The Underneath opens with big pink scuba flippers flopping up and down on a pier. They're attached to the legs of a girl, who's on top of a boy in an amorous beachside writhe, flippers waving clunkily up and down. In moments, at least one of those flipper-encased feet won't be attached to a leg anymore.
And so a show about the evil ocean, or an evil ocean monster, or maybe an ancient evil fish—it's never entirely clear—begins with humping and gore, which is a good precursor to the rest. In a Twin Peaks–like small town, where the local sheriff is honest and heartily mustachioed, where the exhausted diner waitress complains of bunions and reminisces about high school, a developer is planning a huge water park that's expected to rake in the dough. Of course, the development disturbs the old town square, which hides ancient oceanic secrets.
It's hackneyed on purpose—playwright Kelleen Conway Blanchard is drawn to pulp material, injecting it with funny grotesquery and ear-catching details. Take the opening scene, where the two lovers fight over infidelity. "You know I can't help it," whines the guy. He has a deep pain inside himself, "and that makes me want to be inside someone else." She retorts with a list of regrets she has about their relationship:
I regret losing my daddy's car keys somewhere inside that pay toilet where we had the threesome. I regret buying you that pound of amyl nitrate just so you could have very long sex with the girl we met under the overpass who didn't have any fingers.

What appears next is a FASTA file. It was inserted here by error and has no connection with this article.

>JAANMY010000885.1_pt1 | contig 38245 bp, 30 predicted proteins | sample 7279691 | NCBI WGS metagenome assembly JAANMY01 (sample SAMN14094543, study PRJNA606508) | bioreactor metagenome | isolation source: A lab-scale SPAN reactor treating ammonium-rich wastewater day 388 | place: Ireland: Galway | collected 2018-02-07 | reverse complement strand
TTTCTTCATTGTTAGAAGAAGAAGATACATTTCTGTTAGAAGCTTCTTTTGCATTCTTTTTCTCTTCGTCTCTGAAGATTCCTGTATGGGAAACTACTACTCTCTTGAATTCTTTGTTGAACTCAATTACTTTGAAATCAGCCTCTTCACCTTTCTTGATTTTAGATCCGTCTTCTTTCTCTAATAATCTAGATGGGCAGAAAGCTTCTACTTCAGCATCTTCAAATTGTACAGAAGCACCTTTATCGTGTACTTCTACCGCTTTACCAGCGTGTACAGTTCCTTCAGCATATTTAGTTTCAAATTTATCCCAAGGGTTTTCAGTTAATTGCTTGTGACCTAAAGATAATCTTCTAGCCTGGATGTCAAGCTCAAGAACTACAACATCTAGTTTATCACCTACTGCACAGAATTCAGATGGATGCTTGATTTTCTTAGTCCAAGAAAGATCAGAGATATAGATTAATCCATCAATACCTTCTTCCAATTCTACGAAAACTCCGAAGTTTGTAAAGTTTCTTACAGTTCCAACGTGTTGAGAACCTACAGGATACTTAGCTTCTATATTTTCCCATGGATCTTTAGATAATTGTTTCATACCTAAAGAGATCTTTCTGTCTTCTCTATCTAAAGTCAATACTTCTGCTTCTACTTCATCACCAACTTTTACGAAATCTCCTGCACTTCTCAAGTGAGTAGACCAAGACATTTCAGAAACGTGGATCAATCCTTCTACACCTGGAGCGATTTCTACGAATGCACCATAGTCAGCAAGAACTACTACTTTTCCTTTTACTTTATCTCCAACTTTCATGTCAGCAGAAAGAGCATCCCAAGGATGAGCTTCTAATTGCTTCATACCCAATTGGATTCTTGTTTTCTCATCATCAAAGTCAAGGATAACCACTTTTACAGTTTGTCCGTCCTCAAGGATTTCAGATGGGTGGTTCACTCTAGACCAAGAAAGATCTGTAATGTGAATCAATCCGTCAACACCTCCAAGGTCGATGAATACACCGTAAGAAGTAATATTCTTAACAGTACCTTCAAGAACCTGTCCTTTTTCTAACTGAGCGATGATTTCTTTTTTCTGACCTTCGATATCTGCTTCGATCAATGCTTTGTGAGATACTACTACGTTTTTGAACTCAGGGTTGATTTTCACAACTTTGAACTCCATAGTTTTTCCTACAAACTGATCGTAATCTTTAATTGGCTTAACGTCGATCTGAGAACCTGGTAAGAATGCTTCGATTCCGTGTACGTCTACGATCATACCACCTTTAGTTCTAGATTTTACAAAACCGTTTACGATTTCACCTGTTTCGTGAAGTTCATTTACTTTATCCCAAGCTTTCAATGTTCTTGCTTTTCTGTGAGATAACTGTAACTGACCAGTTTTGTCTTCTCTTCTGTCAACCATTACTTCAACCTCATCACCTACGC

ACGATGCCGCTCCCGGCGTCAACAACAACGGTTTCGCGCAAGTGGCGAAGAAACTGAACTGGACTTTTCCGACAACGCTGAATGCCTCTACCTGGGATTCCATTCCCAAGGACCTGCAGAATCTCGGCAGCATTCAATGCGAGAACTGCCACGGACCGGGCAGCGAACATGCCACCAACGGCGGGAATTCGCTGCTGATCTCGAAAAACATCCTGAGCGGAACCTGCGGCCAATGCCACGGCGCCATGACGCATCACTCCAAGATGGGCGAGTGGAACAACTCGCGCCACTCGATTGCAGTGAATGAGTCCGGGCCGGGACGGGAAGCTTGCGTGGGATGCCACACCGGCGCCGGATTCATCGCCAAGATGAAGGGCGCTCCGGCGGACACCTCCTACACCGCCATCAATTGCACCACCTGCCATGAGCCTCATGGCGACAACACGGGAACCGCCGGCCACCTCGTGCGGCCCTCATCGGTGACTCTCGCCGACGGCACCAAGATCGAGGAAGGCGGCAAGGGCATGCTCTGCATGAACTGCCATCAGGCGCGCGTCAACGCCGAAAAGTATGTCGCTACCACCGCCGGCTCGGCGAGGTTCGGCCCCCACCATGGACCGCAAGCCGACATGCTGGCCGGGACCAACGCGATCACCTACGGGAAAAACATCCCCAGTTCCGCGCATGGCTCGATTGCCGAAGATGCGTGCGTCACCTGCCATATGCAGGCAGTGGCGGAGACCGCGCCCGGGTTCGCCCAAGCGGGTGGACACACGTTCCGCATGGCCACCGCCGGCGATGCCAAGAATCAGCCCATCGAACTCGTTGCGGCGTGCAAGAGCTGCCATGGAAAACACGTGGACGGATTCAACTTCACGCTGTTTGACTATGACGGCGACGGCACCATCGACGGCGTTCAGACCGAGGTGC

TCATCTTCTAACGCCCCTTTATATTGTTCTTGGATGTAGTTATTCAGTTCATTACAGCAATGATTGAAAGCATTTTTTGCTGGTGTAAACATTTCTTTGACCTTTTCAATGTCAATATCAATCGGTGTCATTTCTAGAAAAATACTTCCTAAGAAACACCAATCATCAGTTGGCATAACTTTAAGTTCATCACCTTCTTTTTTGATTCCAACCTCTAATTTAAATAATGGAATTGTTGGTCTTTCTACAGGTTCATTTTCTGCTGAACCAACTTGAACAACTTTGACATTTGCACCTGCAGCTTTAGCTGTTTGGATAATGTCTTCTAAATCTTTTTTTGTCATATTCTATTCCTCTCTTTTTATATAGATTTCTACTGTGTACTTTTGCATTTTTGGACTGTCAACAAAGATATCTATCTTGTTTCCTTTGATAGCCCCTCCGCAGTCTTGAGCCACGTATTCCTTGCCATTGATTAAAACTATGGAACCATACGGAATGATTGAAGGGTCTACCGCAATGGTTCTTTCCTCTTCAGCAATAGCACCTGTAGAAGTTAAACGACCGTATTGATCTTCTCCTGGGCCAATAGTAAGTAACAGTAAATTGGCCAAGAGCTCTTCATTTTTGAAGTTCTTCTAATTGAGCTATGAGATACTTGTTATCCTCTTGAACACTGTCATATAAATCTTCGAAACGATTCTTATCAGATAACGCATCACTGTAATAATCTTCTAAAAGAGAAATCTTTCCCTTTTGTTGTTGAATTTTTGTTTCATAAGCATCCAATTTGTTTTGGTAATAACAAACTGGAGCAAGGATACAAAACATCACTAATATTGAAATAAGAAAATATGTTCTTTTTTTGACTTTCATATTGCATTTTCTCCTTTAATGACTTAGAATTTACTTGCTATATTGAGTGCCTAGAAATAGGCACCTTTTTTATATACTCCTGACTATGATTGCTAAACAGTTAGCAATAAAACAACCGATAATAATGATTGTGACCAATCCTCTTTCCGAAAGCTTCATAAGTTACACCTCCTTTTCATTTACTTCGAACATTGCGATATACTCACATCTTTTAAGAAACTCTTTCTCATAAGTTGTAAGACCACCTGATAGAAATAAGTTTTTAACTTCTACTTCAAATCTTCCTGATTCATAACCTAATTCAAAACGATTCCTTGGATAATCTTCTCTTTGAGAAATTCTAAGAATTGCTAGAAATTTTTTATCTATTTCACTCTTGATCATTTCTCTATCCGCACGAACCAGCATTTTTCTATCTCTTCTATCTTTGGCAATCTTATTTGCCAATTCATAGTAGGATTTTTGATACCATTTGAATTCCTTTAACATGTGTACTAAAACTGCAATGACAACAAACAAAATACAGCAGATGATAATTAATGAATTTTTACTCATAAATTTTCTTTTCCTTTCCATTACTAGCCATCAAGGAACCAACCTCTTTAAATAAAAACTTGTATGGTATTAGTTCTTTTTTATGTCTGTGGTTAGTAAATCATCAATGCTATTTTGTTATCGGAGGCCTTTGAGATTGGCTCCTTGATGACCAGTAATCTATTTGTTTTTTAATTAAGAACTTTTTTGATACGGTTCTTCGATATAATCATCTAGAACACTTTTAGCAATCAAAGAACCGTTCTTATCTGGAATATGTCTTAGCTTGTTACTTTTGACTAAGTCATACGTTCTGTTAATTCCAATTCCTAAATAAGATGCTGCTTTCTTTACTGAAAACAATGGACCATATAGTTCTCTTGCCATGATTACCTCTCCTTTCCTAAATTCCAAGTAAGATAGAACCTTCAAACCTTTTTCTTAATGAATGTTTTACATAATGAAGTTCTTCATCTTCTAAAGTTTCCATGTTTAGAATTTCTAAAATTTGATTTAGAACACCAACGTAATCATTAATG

With those details—the missing fingers, the pay toilet—Blanchard surprises and entertains you anew, even with a predictable plot. But for all its fun language, the show as a whole lacks cohesiveness and has a way of going off the rails. Action scenes get convoluted, characters' motivations switch haphazardly, actors seem lethargic. It's hard to figure out if anyone really gives a shit about saving the town—or even their hot diner-booth sex. Maybe director Pamala Mijatov just needed to give the production stronger guidance.
While the sheriff (James Weidman) and the waitress (Tracy Leigh) seem a little sleepy, smaller characters pick up the slack. Meaghan Halverson as the innocent Winnie Smelter, an adorable pigtailed girl who carries a hissing tentacle around in a jar as a pet, nails her character's cutesiness and then a reversal that is genuinely creepy. John McKenna as your standard pirate-voiced, washed-up sailor-turned-cook spews a winning monologue about his seafaring days, full of "coral nipples" and a woman like a "much-ridden ship." It's these moments, where actors have the freedom to just let loose with strings of Blanchard's perfectly deranged rambling, that make the show worth checking out.
For example: Mandy Price as Kimmi, a future water-park employee practicing her manic recitation of "dolphin fun facts!" that reveals her obsession with dolphin penises. It builds to a climax that includes an exuberantly shouted "Dolphins are full of slits!" Which is a wonderful sentence, both to hear in a theater and, later, to recite to friends.